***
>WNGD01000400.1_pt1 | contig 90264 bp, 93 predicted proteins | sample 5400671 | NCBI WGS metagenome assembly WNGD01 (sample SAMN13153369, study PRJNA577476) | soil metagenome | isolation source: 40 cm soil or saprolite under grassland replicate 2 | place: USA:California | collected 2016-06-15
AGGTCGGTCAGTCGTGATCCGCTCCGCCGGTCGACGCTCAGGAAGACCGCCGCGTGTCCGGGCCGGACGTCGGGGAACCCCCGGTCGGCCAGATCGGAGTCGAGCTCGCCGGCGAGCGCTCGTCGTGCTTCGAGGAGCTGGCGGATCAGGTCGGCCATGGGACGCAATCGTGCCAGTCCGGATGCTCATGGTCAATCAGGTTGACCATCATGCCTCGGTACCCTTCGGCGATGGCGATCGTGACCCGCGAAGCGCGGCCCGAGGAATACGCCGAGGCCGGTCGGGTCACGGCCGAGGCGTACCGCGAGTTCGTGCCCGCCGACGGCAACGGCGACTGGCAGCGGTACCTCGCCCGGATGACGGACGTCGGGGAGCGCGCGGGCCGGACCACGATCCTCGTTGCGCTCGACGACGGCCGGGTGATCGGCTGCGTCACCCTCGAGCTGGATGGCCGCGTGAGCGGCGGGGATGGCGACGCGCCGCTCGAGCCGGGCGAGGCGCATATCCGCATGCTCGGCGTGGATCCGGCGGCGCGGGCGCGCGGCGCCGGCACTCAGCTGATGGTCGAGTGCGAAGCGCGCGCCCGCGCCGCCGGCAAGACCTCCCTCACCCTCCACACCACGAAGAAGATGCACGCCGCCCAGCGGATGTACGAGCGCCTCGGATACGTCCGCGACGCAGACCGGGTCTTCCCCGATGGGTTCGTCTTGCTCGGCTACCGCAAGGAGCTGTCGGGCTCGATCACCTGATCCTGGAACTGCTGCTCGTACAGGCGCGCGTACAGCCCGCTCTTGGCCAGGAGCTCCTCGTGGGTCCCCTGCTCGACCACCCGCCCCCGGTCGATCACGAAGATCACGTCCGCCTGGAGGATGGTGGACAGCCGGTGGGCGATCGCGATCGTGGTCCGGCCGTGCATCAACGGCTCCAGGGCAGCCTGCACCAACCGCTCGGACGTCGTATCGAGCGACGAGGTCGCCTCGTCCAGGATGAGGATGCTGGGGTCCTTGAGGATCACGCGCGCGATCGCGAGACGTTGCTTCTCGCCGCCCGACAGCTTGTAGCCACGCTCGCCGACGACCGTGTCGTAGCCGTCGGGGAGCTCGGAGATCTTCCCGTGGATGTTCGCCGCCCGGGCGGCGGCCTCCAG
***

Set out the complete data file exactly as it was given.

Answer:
>WNGD01000400.1_pt1 | contig 90264 bp, 93 predicted proteins | sample 5400671 | NCBI WGS metagenome assembly WNGD01 (sample SAMN13153369, study PRJNA577476) | soil metagenome | isolation source: 40 cm soil or saprolite under grassland replicate 2 | place: USA:California | collected 2016-06-15
AGGTCGGTCAGTCGTGATCCGCTCCGCCGGTCGACGCTCAGGAAGACCGCCGCGTGTCCGGGCCGGACGTCGGGGAACCCCCGGTCGGCCAGATCGGAGTCGAGCTCGCCGGCGAGCGCTCGTCGTGCTTCGAGGAGCTGGCGGATCAGGTCGGCCATGGGACGCAATCGTGCCAGTCCGGATGCTCATGGTCAATCAGGTTGACCATCATGCCTCGGTACCCTTCGGCGATGGCGATCGTGACCCGCGAAGCGCGGCCCGAGGAATACGCCGAGGCCGGTCGGGTCACGGCCGAGGCGTACCGCGAGTTCGTGCCCGCCGACGGCAACGGCGACTGGCAGCGGTACCTCGCCCGGATGACGGACGTCGGGGAGCGCGCGGGCCGGACCACGATCCTCGTTGCGCTCGACGACGGCCGGGTGATCGGCTGCGTCACCCTCGAGCTGGATGGCCGCGTGAGCGGCGGGGATGGCGACGCGCCGCTCGAGCCGGGCGAGGCGCATATCCGCATGCTCGGCGTGGATCCGGCGGCGCGGGCGCGCGGCGCCGGCACTCAGCTGATGGTCGAGTGCGAAGCGCGCGCCCGCGCCGCCGGCAAGACCTCCCTCACCCTCCACACCACGAAGAAGATGCACGCCGCCCAGCGGATGTACGAGCGCCTCGGATACGTCCGCGACGCAGACCGGGTCTTCCCCGATGGGTTCGTCTTGCTCGGCTACCGCAAGGAGCTGTCGGGCTCGATCACCTGATCCTGGAACTGCTGCTCGTACAGGCGCGCGTACAGCCCGCTCTTGGCCAGGAGCTCCTCGTGGGTCCCCTGCTCGACCACCCGCCCCCGGTCGATCACGAAGATCACGTCCGCCTGGAGGATGGTGGACAGCCGGTGGGCGATCGCGATCGTGGTCCGGCCGTGCATCAACGGCTCCAGGGCAGCCTGCACCAACCGCTCGGACGTCGTATCGAGCGACGAGGTCGCCTCGTCCAGGATGAGGATGCTGGGGTCCTTGAGGATCACGCGCGCGATCGCGAGACGTTGCTTCTCGCCGCCCGACAGCTTGTAGCCACGCTCGCCGACGACCGTGTCGTAGCCGTCGGGGAGCTCGGAGATCTTCCCGTGGATGTTCGCCGCCCGGGCGGCGGCCTCCAG